If you’re reading this guide, chances are good that you’re staring at a soot-stained fireplace and asking yourself how the heck you’re going to get it clean. The good news: we’ve got six different ways you can pick from, the bad news: it’s going to take some elbow grease.
Using Soap and Abrasives
This method involves working a paste made of soap and an abrasive (salt) into the brick, allowing it to dry and adhere to the dirt, and then removing the dry material.
Rubber gloves, a cloth, dish soap, table salt, a stiff-bristled brush, and water
- Mix one ounce of soap with one ounce of table salt in just enough water to make the mixture creamy.
- Thoroughly rub it into the brick with a cloth.
- Allow it to dry for at least ten minutes, then use a stiff brush to remove it.
This method works in the same way as the first, but will be harsher on your brickwork.
Rubber gloves, dish soap, pumice, ammonia, a scrub brush, and water
- Make a thick mixture of soap, pumice, ammonia (start with just a little), and hot water.
- Paint the mixture onto the brick with a brush or cloth, and let it dry.
- Remove the dry mixture with a wet scrub brush.
Using Naptha and Ammonia
This method uses the cleaning power of naphtha, abrasives, chemicals and muscle. Works particularly well on soot.
Rubber gloves. a bar of naphtha laundry soap, ammonia, pumice, a large pot, a stiff-bristled brush, detergent, and water
- Shave the naphtha bar into a large pot and add three quarts of water.
- Bring the mixture to a full boil and keep it there until the soap melts.
- Allow it to cool.
- Mix in one cup ammonia and one pound of pumice.
- Brush the mixture onto all of the sooty surfaces and let it stand for at least one hour.
- Scrub it off using a stiff-bristled brush.
- Remove any remaining material with a warm water rinse, followed by a normal cleaning with a strong detergent.
Using Trisodium Phosphate
This method employs harsh chemicals and elbow grease – wear gloves and eye protection! Also be careful not to get this on your skin, carpet, furniture… well, anywhere except the fireplace brick…
Rubber gloves, eye protection, 1/2 cup trisodium phosphate (TSP – can be found at most hardware stores), stiff-bristled scrub brush, water.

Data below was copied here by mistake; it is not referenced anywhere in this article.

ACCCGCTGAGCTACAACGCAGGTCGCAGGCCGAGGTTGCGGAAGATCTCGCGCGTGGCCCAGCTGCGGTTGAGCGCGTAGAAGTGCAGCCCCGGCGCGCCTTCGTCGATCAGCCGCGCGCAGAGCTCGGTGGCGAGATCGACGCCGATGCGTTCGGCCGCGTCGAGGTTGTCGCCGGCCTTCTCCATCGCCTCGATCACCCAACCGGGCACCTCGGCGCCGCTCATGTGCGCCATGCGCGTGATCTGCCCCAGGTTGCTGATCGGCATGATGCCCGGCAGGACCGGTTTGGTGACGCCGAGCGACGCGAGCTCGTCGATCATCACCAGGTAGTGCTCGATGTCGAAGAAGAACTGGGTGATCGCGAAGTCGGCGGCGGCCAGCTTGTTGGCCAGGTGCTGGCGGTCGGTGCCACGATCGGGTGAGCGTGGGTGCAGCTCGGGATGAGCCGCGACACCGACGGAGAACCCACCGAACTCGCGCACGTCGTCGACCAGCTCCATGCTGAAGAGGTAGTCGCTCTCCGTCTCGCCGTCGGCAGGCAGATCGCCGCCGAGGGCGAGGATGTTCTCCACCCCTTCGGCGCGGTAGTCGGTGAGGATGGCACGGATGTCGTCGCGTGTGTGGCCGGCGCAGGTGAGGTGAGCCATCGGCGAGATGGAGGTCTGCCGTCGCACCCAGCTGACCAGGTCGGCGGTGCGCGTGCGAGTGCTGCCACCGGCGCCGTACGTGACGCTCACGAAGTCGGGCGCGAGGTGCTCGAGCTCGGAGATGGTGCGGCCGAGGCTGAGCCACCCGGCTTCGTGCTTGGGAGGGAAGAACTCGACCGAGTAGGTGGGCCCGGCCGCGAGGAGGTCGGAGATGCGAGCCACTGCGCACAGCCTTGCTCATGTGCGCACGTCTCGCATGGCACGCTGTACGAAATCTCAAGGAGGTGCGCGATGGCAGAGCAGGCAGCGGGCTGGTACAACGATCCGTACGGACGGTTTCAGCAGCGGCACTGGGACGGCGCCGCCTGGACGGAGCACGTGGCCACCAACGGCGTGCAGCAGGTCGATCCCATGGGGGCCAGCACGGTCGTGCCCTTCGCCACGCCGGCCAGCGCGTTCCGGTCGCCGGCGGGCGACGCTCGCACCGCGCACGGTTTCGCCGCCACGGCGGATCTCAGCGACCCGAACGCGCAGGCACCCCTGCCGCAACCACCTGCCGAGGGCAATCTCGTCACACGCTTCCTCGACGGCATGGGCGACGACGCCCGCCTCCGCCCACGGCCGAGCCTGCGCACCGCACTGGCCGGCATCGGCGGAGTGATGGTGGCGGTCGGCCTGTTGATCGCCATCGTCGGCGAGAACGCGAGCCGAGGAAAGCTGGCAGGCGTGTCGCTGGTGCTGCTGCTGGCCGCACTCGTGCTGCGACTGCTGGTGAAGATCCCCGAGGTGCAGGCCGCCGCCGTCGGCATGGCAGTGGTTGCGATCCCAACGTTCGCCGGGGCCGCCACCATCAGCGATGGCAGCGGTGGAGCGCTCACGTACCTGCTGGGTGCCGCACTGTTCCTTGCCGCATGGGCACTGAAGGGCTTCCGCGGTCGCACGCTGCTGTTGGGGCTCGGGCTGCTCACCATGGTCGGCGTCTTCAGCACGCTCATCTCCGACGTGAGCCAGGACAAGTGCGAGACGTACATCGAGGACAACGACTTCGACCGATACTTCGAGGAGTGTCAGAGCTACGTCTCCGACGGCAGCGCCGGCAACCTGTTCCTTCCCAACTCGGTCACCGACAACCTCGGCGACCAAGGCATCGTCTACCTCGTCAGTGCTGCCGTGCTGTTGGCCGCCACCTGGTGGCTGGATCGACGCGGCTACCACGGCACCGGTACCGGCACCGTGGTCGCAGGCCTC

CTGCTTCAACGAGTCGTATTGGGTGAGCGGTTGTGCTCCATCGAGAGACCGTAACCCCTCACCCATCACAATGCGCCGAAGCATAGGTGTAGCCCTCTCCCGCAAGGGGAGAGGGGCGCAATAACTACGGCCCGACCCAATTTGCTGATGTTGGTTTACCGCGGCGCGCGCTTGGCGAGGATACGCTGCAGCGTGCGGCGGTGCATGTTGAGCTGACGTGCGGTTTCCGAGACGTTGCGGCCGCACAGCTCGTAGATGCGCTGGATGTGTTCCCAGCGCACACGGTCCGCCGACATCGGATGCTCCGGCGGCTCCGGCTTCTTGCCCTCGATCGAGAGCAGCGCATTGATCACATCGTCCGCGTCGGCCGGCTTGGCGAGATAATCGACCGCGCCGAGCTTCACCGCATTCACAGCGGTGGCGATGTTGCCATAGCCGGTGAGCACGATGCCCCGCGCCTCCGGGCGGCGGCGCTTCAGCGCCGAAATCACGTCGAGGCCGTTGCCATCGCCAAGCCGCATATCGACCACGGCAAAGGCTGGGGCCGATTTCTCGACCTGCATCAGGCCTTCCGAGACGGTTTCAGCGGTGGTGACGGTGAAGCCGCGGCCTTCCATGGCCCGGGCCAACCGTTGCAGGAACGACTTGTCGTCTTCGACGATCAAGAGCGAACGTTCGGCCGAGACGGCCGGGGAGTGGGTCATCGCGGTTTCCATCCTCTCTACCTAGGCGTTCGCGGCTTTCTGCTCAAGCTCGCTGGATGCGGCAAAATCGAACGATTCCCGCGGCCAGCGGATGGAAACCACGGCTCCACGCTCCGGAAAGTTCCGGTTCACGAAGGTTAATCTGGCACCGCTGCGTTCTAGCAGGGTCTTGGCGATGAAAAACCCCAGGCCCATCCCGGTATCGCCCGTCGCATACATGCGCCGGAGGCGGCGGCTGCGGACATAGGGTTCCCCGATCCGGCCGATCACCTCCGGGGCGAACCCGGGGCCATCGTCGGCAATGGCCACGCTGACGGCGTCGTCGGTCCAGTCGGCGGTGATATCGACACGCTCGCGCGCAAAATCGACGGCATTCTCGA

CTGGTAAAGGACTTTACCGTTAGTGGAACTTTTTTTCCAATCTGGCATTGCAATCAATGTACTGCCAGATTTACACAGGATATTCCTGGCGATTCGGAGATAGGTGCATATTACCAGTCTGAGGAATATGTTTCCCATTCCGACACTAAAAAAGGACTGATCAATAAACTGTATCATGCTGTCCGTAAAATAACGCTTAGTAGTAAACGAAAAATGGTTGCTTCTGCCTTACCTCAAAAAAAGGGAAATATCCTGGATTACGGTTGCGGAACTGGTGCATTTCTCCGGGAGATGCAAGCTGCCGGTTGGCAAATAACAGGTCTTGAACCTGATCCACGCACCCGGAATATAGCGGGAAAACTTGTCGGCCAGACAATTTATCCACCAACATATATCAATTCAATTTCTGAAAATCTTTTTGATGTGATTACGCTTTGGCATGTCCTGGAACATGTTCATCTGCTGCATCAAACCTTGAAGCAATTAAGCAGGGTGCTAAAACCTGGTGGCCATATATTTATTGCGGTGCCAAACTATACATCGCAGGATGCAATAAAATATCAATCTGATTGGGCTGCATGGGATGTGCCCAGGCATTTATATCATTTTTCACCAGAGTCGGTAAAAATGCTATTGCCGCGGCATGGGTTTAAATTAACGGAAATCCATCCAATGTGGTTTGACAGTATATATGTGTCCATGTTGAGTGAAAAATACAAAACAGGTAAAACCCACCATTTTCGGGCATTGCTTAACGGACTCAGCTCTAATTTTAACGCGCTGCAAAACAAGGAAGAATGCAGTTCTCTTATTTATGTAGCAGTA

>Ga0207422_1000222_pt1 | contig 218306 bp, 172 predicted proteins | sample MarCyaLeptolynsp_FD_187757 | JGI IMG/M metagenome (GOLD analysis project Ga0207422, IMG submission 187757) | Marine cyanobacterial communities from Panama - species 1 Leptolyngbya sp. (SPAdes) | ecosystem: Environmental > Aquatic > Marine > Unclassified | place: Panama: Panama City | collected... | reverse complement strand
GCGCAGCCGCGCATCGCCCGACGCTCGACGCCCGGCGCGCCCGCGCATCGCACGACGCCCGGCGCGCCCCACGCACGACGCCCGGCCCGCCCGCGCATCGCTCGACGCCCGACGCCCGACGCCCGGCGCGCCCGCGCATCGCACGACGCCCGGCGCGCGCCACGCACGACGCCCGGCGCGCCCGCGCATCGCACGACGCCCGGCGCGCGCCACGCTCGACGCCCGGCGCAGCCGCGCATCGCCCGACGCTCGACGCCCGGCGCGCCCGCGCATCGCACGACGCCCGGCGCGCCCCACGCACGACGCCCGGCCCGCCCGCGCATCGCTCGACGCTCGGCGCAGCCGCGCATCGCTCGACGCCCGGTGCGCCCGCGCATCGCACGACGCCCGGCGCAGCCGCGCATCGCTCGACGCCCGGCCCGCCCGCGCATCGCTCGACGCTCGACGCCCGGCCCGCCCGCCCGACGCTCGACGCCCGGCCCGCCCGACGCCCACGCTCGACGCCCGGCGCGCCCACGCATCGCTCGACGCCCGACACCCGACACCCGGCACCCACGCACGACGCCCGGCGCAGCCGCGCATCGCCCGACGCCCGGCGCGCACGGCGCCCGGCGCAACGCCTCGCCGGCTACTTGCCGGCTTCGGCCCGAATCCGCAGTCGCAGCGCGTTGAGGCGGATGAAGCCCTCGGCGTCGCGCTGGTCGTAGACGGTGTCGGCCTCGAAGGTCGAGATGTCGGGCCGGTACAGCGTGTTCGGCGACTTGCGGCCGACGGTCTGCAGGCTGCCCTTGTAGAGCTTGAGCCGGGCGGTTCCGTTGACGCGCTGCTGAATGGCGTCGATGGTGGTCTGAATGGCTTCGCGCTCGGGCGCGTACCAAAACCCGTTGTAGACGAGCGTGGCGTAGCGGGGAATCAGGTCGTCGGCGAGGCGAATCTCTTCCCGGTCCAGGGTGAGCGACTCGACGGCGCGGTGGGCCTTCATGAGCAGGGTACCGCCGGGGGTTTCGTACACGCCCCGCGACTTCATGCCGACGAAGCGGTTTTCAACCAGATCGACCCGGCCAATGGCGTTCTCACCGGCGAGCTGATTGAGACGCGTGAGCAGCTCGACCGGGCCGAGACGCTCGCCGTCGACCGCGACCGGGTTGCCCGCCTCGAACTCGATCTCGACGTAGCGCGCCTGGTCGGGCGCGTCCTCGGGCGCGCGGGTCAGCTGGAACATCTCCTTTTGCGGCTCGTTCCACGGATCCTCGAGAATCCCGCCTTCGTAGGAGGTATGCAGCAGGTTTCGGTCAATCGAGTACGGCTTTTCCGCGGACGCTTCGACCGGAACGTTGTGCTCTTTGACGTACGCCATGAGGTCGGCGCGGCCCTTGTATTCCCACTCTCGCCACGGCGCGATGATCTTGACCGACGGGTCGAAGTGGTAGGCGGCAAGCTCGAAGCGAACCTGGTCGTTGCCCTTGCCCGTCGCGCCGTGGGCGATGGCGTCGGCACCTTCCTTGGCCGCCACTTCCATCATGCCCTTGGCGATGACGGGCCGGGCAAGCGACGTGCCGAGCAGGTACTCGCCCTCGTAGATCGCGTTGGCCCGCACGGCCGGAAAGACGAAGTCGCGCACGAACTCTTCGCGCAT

- Dissolve 8 tablespoons (1/2 cup) trisodium phosphate (TSP) in 1 gallon of hot water.
- With a stiff scrub brush, scrub the brick surfaces with the mix.
- Rinse with plenty of warm water.
- Repeat if soot or greasy stains are not removed.
- More TSP may be added if necessary, up to 1 cup per gallon. This is a very strong solution; avoid getting it on your skin, carpet, or fabrics.
Using Oven Cleaner
This method uses oven cleaner, which was designed specifically to remove burnt food and scorch marks from your oven.
Rubber gloves, eye protection, your favorite oven cleaner, a towel.
- There’s no need to preheat anything; just spray it on.
- Let it soak for about 3-5 minutes, or follow the time recommended for that particular cleaner.
- Wipe it off with a coarse towel.
White vinegar is a mild acid that works well for cleaning a brick fireplace, including for removing smoke residue from the brick or even for cleaning glass fireplace doors. Here are cleaning instructions for using vinegar on your brick fireplace based on information from Vinegar by Vicki Lansky.
White vinegar, a scrub brush, water, a towel.
- Spray or pour some undiluted white vinegar onto the brick.
- Scrub the area with a scrub brush.
- Pat the area with towel to soak up the dirt and vinegar.
- Spray or pour some water over the area to rinse it.
- Pat the area with a towel again to soak up the water.
How to Cover a Brick Fireplace
If you’re fireplace is scorched beyond your tolerance for cleaning, you can:
- Paint it: painting a brick fireplace, Fireplace Paint Kits
- Resurface it: How to cover a brick fireplace with tile